- deal with the complaint promptly
- have a simple CHP and ensure those reviewing are impartial
- answer all points clearly and do not hide behind technical jargon
- consider using experts, such as a structural engineer, to support the firm’s position
- offer resolution that is proportionate
- valuation tolerance is distinctly different to liability for negligence, do not mix it up; 10% valuation tolerance does not mean no liability exists for claims within 10% of the property’s value.
Overview of complaints
During 2014-15, OS:P handled 1,001 property complaints, 8% more than the previous year. Those about homebuyer surveys and valuations made up 42% of the cases, while issues relating to property management increased from 16% to 24% over the past 12 months.
The increase was expected given the Consumers, Enterprise and Regulatory Reform Act 2013, enacted in October 2014, which required all lettings and management agents in England to be signed up to a government-approved scheme (OS:P, the Property Ombudsman or the Property Redress Scheme).
The ADR Directive
As early as 2007, RICS members were futureproofing the profession in terms of best practice relating to complaints handling and providing access for consumer clients to free redress. The ADR Directive came into force across the EU on 9 July 2015. It requires that ADR is available for any service or contract a business provides to a consumer.
Businesses do not have to sign up for a scheme (unless compelled to through legislation or membership of a professional body). However, all organisations must give information about ADR provision in their sector and whether they are members.
RICS members and regulated firms are already meeting the directive’s requirements. Other businesses are working to ensure there is ADR provision in their sectors so that they can sign up to an approved ADR provider.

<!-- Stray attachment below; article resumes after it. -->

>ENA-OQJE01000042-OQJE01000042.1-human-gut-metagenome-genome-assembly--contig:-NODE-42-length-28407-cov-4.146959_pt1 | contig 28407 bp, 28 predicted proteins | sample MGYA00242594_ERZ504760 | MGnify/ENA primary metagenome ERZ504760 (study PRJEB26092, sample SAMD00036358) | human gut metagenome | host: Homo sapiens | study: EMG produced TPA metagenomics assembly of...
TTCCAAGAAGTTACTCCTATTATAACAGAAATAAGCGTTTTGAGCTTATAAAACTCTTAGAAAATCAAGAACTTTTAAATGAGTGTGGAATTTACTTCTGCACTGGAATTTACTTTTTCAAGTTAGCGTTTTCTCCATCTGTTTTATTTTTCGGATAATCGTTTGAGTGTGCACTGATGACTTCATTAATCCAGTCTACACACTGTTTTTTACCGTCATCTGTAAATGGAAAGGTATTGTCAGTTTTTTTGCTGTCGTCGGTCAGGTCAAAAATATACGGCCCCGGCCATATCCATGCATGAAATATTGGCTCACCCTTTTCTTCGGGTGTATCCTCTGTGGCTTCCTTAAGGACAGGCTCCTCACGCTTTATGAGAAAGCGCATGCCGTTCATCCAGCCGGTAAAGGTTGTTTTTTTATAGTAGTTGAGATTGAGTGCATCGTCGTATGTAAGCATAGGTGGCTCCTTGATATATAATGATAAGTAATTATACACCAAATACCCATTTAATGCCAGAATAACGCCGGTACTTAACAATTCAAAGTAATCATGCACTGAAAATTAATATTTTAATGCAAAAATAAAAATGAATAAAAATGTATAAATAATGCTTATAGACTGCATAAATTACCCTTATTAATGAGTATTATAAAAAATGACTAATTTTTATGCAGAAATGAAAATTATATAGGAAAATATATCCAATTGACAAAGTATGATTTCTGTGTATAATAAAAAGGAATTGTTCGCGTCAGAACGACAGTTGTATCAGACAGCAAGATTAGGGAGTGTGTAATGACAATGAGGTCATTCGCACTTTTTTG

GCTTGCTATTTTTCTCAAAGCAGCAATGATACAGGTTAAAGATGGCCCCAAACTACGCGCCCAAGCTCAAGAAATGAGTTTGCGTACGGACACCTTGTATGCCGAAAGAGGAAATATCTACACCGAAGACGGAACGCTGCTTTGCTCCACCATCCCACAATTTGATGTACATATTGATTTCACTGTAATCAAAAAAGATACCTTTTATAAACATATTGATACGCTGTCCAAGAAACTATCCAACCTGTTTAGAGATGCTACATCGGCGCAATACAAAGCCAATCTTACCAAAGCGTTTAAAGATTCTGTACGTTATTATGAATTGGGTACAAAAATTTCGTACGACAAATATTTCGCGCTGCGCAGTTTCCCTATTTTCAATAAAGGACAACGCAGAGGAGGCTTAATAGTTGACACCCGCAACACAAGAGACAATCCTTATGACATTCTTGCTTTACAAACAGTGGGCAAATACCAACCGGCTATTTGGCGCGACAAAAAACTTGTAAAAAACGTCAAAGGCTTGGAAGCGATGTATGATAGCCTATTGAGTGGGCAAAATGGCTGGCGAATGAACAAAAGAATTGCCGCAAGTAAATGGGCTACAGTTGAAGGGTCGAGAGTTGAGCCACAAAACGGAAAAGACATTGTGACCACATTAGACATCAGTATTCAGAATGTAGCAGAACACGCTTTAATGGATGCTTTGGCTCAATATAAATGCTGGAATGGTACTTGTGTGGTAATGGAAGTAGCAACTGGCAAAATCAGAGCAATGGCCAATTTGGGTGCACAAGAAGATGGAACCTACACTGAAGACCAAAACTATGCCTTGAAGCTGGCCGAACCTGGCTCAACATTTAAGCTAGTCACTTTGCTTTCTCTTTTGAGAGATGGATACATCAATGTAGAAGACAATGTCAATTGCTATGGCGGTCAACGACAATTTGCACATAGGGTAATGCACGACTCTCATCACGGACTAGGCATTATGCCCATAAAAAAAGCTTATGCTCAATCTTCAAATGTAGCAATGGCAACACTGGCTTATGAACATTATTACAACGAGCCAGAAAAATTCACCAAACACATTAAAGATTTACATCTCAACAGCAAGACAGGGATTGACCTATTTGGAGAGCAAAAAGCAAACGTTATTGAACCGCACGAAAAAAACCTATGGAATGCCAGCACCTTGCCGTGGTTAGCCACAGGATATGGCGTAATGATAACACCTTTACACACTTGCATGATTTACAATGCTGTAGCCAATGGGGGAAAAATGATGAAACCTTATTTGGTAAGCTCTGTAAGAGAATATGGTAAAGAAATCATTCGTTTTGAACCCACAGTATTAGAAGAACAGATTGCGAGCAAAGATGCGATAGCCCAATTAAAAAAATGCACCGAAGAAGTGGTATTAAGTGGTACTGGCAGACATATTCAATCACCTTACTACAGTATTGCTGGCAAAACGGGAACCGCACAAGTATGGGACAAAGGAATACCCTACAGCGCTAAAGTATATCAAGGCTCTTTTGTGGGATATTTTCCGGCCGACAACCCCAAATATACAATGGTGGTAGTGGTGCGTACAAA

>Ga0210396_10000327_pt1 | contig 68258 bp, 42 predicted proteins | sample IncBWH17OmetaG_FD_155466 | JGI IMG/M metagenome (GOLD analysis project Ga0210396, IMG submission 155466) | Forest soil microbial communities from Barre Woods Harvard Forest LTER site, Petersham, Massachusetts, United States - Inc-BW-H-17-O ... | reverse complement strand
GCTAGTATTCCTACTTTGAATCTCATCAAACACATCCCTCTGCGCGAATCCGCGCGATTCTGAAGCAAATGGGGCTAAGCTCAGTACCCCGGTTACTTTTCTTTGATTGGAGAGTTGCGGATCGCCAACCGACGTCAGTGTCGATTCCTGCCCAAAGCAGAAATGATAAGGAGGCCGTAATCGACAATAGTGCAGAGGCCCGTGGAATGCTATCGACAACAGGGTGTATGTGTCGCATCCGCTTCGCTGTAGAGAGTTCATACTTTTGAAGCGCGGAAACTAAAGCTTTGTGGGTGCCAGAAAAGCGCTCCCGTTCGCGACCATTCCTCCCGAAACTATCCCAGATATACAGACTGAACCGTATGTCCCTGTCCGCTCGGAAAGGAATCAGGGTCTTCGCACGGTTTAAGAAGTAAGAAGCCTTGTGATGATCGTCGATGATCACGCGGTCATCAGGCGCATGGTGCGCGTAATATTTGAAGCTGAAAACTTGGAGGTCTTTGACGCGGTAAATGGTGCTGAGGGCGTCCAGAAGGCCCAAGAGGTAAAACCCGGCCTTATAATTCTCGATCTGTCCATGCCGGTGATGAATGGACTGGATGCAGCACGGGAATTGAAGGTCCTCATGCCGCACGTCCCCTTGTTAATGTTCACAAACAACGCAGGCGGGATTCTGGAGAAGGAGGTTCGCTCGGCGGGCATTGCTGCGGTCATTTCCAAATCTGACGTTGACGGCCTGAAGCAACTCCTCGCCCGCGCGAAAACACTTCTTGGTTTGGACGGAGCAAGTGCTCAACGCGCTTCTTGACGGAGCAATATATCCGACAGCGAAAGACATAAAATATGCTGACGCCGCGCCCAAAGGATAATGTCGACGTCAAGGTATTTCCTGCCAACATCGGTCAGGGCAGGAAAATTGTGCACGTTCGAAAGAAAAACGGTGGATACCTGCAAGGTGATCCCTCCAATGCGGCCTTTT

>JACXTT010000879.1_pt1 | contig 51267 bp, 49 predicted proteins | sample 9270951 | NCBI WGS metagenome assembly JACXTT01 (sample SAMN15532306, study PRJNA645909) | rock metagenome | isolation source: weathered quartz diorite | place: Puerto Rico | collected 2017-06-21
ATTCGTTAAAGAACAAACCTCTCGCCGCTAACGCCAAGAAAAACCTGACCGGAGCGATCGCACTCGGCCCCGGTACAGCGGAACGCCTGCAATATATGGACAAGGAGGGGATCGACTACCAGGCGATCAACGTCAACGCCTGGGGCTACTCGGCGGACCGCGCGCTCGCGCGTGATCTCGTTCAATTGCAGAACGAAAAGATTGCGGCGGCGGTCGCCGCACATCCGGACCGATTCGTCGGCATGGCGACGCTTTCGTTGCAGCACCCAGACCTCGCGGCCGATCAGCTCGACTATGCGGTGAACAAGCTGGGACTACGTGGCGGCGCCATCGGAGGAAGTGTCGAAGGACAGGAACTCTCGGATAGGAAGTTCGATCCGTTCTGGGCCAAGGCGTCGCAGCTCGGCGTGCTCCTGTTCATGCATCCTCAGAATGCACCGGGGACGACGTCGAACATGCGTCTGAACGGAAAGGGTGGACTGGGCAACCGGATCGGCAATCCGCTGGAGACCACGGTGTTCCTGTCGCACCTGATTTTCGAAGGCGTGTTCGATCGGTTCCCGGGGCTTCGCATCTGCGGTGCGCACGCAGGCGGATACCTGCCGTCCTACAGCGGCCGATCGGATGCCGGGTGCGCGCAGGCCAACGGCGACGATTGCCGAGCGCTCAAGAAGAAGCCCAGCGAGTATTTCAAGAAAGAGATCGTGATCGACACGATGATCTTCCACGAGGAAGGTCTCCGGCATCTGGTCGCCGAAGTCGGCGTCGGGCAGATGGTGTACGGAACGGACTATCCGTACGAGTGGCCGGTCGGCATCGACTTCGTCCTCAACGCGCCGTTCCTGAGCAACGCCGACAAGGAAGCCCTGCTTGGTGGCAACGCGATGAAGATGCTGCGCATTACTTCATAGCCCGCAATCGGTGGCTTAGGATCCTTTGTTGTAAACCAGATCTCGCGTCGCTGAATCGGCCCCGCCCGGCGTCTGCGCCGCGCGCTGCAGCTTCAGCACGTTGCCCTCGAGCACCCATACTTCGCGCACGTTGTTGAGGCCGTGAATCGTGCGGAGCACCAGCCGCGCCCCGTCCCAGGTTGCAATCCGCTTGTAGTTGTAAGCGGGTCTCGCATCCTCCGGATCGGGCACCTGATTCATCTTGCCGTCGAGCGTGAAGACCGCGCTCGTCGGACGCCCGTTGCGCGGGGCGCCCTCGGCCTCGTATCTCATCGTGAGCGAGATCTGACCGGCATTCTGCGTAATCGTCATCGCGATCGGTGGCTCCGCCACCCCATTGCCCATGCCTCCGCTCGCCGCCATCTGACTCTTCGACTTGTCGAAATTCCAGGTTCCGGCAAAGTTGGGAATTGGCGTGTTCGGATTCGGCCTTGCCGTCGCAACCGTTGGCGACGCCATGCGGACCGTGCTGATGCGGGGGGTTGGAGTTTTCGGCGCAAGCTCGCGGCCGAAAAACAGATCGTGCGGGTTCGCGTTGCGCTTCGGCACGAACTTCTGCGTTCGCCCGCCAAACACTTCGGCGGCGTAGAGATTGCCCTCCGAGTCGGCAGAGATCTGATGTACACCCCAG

Although ombudsmen have been around in the UK since 1967, there is still some mystery about what they actually do
OS:P offers free access to an independent ombudsman when things go wrong. Consumers generally only complain when they have a genuine grievance, not merely because it is free to do so. They are increasingly becoming aware of alternatives to going to court and more likely to want to use organisations that offer this service. The benefits of OS:P to consumers include:
- ease of use
relatively swift conclusions to cases.
For businesses, its service is quick, cost-effective (especially given the increase in court fees announced in March), and negates the need for lawyers. It is also a private way to settle a case without either party being open to public or media scrutiny. A business is much more likely to maintain a positive working relationship with a complainant if they go through ADR than the courts.
'If the complainant remains dissatisfied after a firm has tried to settle their issue, passing it to OS:P leaves the organisation free to carry on its business, rather than wasting unnecessary resource and time.'
'We know insurers prefer ADR to the courts, but it surprises me that firms and insurers still often get caught up in lengthy legal proceedings or discussions on issues that could have been dealt with much faster and more cost effectively by coming to OS:P.'
David Pilling is Assistant Director, Business Development at Ombudsman Services
- Related competencies include Conflict avoidance, management and dispute resolution procedures
- This feature is taken from the RICS Property journal (September/October 2015)